My parents didn't really talk to me about going to college and I had no idea what to do when it came to applying for scholarships or applying to even get in to college. I. Was. Lost. I got the courage to finally ask the school counselor and he gave me a website to check out various scholarships I could apply for. I went to the school library, logged on to AOL dial-up internet and I applied for one scholarship. A few months later I got a letter in the mail that I was awarded the scholarship I applied for. It wasn't much but I was really really proud of myself. Around this time as I was creating opportunities for my future, my mother was on another level with her drug addiction. She spent all the money we had for the mortgage, utilities and groceries and blew it on meth. I couldn't even handle her when she was coming down from a major binge. On my 16th birthday, I had to be at school at 6am for dance practice and was getting ready around 5am. My mom was going on her 3rd or 4th day coming down from a meth binge, barges out of her room screaming at me from the top of her lungs right in my face. I left the house so angry and walked to school. It was super dark outside and I got to school almost 40 mins early and just sat outside and waited for the gym to open. I put everything I had into practice. My step sister reminded my mom that it was my 16th birthday and went off on her about how she should feel horrible for yelling at me for no reason at all. When I got home later that day, my mom threw a hostess cupcake at me with two candles poked through the top of the package and said "Happy Birthday" and locked herself back in her room. That kind of behavior from her became the norm for me. I knew not to expect anything on my birthday but I think every girl hopes for something special on her 16th birthday...... mine was the furthest from an ideal Sweet Sixteen.
The scholarship I received was for a class that started just a few weeks after I graduated high school. I enrolled at Pima Community College that summer and spent the next few years knocking out my general education courses while working full time, going to school full time and figuring out the process as I went. (I'm the first and only person in my family to graduate with a bachelors degree and honestly cannot name anyone else going back several generations on both sides of my family who have completed as much as I have in their education).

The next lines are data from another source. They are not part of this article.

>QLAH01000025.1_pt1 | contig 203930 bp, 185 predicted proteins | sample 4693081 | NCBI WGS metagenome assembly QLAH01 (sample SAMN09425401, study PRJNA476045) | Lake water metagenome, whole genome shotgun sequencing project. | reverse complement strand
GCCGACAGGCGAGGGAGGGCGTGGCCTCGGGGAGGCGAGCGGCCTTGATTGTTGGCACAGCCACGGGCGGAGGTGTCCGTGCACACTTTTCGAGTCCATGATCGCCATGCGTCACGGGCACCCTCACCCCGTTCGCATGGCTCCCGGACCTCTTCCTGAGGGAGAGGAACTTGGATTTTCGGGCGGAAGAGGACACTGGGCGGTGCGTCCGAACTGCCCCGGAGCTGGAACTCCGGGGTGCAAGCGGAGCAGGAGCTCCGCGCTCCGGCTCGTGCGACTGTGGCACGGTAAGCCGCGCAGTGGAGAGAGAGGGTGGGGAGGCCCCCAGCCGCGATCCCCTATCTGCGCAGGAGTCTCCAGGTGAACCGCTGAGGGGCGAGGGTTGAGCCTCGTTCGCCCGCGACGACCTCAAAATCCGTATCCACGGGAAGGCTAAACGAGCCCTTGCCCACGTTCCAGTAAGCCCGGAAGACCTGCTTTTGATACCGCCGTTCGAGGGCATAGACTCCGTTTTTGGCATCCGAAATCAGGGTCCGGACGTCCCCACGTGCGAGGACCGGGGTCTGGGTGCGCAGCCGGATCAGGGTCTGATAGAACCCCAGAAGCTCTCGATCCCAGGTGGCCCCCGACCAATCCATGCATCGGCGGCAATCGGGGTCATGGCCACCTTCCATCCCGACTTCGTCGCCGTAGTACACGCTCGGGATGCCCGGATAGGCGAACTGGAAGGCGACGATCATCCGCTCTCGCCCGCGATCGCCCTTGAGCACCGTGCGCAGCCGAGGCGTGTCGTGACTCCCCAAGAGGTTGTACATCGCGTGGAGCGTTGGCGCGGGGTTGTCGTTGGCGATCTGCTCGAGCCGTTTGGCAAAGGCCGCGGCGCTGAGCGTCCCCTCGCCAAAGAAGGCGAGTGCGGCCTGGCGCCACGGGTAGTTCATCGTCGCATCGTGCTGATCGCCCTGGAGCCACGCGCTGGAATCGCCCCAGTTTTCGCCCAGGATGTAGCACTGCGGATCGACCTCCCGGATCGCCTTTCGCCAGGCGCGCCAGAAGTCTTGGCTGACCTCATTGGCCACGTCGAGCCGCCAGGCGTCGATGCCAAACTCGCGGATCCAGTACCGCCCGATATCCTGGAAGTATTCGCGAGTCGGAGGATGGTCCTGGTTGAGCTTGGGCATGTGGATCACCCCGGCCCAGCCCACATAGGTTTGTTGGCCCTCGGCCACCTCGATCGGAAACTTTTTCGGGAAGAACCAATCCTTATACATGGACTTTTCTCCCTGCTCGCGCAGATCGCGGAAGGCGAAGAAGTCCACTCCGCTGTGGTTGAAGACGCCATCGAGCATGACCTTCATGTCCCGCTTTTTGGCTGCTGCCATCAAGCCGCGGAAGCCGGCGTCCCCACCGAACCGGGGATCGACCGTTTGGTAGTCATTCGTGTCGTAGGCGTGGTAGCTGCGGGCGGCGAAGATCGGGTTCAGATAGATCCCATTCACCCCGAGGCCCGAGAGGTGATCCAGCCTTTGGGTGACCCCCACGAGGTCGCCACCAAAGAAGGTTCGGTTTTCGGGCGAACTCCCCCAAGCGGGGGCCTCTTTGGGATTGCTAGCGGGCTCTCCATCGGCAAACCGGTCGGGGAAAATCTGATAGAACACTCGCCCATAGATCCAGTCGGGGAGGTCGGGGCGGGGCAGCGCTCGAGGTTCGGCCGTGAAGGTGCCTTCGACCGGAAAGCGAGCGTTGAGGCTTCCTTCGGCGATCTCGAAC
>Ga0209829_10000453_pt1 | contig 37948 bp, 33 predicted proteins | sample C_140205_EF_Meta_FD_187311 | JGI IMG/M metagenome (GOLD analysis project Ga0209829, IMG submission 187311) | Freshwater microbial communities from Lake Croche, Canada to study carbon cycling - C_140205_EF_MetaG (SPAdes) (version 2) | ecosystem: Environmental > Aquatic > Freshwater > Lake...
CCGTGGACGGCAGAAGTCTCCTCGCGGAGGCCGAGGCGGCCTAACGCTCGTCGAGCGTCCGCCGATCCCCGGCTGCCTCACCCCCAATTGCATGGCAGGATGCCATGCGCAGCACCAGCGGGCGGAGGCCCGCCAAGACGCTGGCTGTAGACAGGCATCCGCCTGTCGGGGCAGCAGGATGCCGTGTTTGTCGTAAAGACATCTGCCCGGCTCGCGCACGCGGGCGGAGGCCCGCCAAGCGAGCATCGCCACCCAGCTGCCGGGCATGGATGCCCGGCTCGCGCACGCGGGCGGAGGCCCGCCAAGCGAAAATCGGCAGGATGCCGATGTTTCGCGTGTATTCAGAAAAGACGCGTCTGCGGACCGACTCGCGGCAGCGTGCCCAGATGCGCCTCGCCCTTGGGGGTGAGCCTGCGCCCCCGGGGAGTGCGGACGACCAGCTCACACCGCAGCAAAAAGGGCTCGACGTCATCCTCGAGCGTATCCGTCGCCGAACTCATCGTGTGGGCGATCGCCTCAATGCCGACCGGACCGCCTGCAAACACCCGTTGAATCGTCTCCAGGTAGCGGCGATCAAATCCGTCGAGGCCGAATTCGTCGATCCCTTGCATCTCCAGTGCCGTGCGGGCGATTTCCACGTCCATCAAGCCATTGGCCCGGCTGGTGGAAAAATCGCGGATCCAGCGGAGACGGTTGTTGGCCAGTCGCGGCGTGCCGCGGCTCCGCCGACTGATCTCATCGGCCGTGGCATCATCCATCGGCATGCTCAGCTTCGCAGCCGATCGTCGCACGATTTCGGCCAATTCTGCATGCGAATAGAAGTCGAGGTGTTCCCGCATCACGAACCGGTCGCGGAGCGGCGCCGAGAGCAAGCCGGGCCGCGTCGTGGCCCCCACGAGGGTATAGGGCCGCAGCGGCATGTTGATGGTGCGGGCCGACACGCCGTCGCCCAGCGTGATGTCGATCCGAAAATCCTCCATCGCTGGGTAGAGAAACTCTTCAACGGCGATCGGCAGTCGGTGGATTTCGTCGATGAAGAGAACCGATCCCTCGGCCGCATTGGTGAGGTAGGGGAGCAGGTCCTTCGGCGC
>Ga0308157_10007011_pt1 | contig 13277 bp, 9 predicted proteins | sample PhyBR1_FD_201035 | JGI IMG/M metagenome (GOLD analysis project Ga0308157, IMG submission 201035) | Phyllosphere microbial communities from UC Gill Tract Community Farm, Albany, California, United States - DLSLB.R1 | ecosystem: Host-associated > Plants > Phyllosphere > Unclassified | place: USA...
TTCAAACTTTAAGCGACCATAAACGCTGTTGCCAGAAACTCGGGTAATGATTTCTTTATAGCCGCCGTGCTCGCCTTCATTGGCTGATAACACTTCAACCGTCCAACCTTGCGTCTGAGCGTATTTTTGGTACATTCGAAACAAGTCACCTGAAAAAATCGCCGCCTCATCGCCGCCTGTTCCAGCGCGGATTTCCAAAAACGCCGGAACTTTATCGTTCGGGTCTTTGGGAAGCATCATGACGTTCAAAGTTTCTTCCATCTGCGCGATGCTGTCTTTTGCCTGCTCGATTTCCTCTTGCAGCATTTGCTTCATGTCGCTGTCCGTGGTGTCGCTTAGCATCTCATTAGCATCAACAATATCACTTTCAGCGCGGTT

My first job was at a party supply store where I worked for one month as seasonal help. I had actually applied at Target several times and really really really wanted to work there but I never got a call back. My dad gave me some advice to write a cover letter and apply at Target again. I thought it was a stupid idea but I did it anyway. A week later, I got an interview and I landed the job. I was the happiest person ever wearing my red shirt and khaki pants, proudly displaying my Target name tag with my name engraved on it. (I still have that name tag!) While I was working at Target, I was asked by a Team Leader to help out a group of customers with a really big shopping order. Turned out this group ended up being employees from Jones Intercable (Jones was later purchased by Comcast) and they had 6 carts full of toys and clothes for several families they had adopted for Christmas. I kept them entertained and laughing while I rang up all the items from their shopping cart and one of the ladies says to me "You are amazing! Come apply for our call center position". As soon as I got off work, I drove straight over to their office, still in my khaki overalls, red shirt and Target name tag. A week later I interviewed and got the job.
That was the start of this incredible career journey where my work ethic, personality, and desire to deliver the best customer service began. Making memorable experiences with people I encountered on a daily basis had become the trend of being recruited to every job I've ever had since then.
Jones Intercable (Comcast) recruited me from Target. Arizona Lotus Radio recruited me from Comcast. Cox recruited me from Arizona Lotus. UFC recruited me from Cox.
Looking back, I wouldn't change any of it. It made me who I am; it made me the fighter that I am. It gave me the strength to get through tough days... and yes, I laugh when someone complains that they didn't get the extra pump of whatever in their Starbucks coffee or their burger had mayo on it when they asked for "no mayo". If that's the worst thing to fuck up your day... try putting yourself in my shoes not knowing if you'd have food to eat, a roof over your head and a warm bed to sleep in, then tell me how shitty your day was.
Next time someone says to me "you're so lucky" when referring to the jobs I've had or things I've been able to accomplish or experience throughout my career...keep in mind, I've worked really hard for it. There was nothing lucky about getting here.